Temperature sensitivity of the electric organ discharge waveform in Gymnotus carapo

J Comp Physiol A Neuroethol Sens Neural Behav Physiol. 2001 Dec;187(11):853-64. doi: 10.1007/s00359-001-0256-8.


At the southern boundary of gymnotiform distribution in America. water temperature changes seasonally, and may be an environmental cue for the onset of breeding. In this study, we aim to describe the role of temperature upon electric organ discharge waveform in Gymnotus carapo, order Gymnotiformes, family Gymnotidae, and to analyze its interactions with the effects of steroid hormones. The effects of water temperature within its natural range were explored using different protocols. All fish tested had temperature-sensitive electric organ discharge waveforms: the amplitude of the last head-negative component (V4) decreased as temperature increased. Rate increases elicited by electrical stimulation had similar but smaller effect on waveform. Temperature sensitivity is a peripheral phenomenon that depends on the conductivity of the aquatic media. We found hormonal-dependent changes in the electric organ discharge waveform not previously described in this species. The amplitude and duration of V4 increased after testosterone administration. Both testosterone treatment and acclimation by sustained temperature at 27-28 degrees C (environmental simulation of breeding conditions) induced a decrease in temperature sensitivity. As in the related species Brachyhypopomus pinnicaudatus, our data strongly suggest interactions between temperature sensitivity of the electric organ discharge waveform and sexual maturity that might be crucial for reproduction.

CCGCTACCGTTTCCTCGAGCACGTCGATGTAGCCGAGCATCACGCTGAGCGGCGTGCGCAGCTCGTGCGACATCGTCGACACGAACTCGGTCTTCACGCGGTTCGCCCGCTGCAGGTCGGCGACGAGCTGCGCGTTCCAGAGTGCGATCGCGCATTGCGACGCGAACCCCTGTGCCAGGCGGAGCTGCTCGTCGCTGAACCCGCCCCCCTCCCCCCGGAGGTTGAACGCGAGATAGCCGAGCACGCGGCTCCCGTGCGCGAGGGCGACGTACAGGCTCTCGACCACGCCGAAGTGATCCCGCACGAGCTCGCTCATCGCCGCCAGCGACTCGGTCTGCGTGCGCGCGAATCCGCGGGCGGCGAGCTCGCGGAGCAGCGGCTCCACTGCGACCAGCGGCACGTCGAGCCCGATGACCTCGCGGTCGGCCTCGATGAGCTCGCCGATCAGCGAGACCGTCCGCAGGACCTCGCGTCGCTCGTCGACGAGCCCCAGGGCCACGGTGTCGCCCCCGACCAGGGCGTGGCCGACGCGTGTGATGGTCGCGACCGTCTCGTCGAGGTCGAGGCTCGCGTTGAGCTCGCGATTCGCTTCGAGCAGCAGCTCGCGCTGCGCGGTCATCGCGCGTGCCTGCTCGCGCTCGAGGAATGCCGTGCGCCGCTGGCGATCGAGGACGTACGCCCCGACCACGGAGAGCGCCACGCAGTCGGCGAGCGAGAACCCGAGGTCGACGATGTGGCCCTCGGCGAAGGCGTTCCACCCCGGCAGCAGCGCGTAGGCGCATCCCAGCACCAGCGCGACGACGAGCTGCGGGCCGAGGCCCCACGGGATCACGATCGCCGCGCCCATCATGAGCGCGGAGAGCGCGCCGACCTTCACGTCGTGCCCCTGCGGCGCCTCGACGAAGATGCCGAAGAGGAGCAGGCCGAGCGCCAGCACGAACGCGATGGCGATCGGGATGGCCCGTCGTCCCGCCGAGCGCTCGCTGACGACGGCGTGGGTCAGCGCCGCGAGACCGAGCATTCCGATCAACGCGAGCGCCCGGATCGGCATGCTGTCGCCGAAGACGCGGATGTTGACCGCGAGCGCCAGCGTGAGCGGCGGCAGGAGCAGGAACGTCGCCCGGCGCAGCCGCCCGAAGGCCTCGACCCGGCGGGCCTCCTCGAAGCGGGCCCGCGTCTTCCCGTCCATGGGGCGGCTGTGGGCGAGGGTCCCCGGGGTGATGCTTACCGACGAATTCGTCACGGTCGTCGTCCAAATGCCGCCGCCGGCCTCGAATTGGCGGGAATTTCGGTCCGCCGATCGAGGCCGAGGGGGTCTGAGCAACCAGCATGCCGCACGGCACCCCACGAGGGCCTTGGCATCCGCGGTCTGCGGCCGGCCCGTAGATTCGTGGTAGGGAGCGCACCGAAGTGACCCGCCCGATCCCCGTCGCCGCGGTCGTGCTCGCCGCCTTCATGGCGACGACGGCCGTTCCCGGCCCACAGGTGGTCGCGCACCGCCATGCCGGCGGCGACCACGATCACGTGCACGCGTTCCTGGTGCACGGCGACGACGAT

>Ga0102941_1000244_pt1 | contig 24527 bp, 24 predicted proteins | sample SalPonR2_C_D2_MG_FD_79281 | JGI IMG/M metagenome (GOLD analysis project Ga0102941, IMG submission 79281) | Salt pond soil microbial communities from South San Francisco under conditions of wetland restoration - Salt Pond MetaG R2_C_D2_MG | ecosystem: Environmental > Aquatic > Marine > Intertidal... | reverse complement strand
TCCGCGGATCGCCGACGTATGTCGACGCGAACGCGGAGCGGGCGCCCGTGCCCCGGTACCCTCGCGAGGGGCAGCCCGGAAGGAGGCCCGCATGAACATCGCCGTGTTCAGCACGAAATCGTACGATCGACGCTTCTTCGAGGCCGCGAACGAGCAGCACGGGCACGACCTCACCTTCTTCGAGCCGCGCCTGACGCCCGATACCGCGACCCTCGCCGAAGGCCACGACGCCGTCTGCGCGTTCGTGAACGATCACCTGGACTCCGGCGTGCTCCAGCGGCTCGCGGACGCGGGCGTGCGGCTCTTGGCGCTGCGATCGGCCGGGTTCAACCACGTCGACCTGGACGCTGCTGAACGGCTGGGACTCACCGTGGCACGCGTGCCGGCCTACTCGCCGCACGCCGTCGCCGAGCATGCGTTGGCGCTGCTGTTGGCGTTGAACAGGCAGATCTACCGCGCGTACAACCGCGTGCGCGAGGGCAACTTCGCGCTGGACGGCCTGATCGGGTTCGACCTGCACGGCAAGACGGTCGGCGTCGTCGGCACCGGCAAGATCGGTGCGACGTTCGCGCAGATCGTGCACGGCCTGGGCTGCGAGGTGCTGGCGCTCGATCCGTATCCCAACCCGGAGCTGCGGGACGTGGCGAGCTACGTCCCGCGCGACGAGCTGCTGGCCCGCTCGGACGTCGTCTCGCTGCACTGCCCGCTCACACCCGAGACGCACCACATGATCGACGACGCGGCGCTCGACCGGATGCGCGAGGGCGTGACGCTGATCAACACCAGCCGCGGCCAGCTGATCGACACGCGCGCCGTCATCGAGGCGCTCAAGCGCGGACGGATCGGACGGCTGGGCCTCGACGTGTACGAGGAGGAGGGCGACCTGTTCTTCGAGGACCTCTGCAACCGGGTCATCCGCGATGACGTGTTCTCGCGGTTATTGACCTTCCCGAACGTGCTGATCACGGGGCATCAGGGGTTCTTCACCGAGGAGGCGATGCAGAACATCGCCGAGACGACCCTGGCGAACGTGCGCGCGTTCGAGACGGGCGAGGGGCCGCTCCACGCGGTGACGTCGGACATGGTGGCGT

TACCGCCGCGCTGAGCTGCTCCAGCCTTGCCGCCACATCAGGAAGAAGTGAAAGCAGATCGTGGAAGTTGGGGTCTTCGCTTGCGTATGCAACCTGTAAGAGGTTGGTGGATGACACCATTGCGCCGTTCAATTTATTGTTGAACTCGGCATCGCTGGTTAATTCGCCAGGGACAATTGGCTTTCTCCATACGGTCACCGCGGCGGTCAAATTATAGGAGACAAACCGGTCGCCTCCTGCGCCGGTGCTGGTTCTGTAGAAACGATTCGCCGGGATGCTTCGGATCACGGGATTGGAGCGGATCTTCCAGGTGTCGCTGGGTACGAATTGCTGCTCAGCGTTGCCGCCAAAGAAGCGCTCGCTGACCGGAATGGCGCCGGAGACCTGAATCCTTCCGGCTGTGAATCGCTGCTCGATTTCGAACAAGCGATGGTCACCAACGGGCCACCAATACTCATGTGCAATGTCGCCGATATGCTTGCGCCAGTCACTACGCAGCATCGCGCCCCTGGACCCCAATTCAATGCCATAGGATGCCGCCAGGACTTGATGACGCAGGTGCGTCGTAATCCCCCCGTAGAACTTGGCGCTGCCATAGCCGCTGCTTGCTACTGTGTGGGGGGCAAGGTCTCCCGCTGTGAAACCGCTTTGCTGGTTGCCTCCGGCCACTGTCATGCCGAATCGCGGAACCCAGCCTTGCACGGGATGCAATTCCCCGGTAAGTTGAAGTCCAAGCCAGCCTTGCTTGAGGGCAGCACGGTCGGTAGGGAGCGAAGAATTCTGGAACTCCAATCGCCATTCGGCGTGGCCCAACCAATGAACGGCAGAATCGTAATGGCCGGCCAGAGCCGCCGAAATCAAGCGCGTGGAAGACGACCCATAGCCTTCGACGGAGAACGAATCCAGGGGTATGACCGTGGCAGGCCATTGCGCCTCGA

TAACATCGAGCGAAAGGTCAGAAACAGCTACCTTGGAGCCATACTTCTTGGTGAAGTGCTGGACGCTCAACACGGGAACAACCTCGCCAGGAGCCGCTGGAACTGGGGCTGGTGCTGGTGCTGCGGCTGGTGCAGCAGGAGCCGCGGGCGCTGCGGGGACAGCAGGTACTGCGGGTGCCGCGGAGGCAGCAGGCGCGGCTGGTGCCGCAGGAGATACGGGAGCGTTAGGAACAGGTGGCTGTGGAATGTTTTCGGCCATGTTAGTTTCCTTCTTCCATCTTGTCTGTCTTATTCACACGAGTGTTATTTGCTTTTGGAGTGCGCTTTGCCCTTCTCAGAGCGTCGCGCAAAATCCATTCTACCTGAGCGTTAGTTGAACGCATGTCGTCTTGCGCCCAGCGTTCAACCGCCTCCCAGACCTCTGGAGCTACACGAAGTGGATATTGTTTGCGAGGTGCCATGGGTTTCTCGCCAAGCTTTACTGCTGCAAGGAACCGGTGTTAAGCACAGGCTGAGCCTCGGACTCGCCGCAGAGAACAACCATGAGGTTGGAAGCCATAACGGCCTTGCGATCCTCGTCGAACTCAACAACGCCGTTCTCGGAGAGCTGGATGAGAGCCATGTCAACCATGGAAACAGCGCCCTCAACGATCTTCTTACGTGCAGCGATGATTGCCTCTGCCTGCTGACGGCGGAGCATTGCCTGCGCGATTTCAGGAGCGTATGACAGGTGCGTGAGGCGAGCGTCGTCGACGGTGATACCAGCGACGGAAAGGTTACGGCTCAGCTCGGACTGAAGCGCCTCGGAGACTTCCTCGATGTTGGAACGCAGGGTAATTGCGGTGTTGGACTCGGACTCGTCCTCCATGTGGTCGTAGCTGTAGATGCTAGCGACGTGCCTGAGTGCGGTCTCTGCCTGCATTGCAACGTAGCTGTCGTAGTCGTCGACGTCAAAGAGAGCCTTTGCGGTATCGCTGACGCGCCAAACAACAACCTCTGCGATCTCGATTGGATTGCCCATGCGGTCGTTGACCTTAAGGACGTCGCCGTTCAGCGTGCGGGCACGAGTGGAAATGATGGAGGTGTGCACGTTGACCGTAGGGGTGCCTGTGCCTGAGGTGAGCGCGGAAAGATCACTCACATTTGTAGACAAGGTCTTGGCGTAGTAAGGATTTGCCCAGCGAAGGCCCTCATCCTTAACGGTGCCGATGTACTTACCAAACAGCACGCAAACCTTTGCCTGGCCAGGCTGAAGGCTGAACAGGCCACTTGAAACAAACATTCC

Publication types

  • Research Support, Non-U.S. Gov't

MeSH terms

  • Acclimatization
  • Animals
  • Electric Organ / physiology*
  • Electric Stimulation
  • Electrophysiology
  • Gymnotiformes / physiology*
  • Spinal Cord / physiology
  • Temperature
  • Testosterone / pharmacology
  • Thermosensing / drug effects
  • Thermosensing / physiology*
  • Water


  • Water
  • Testosterone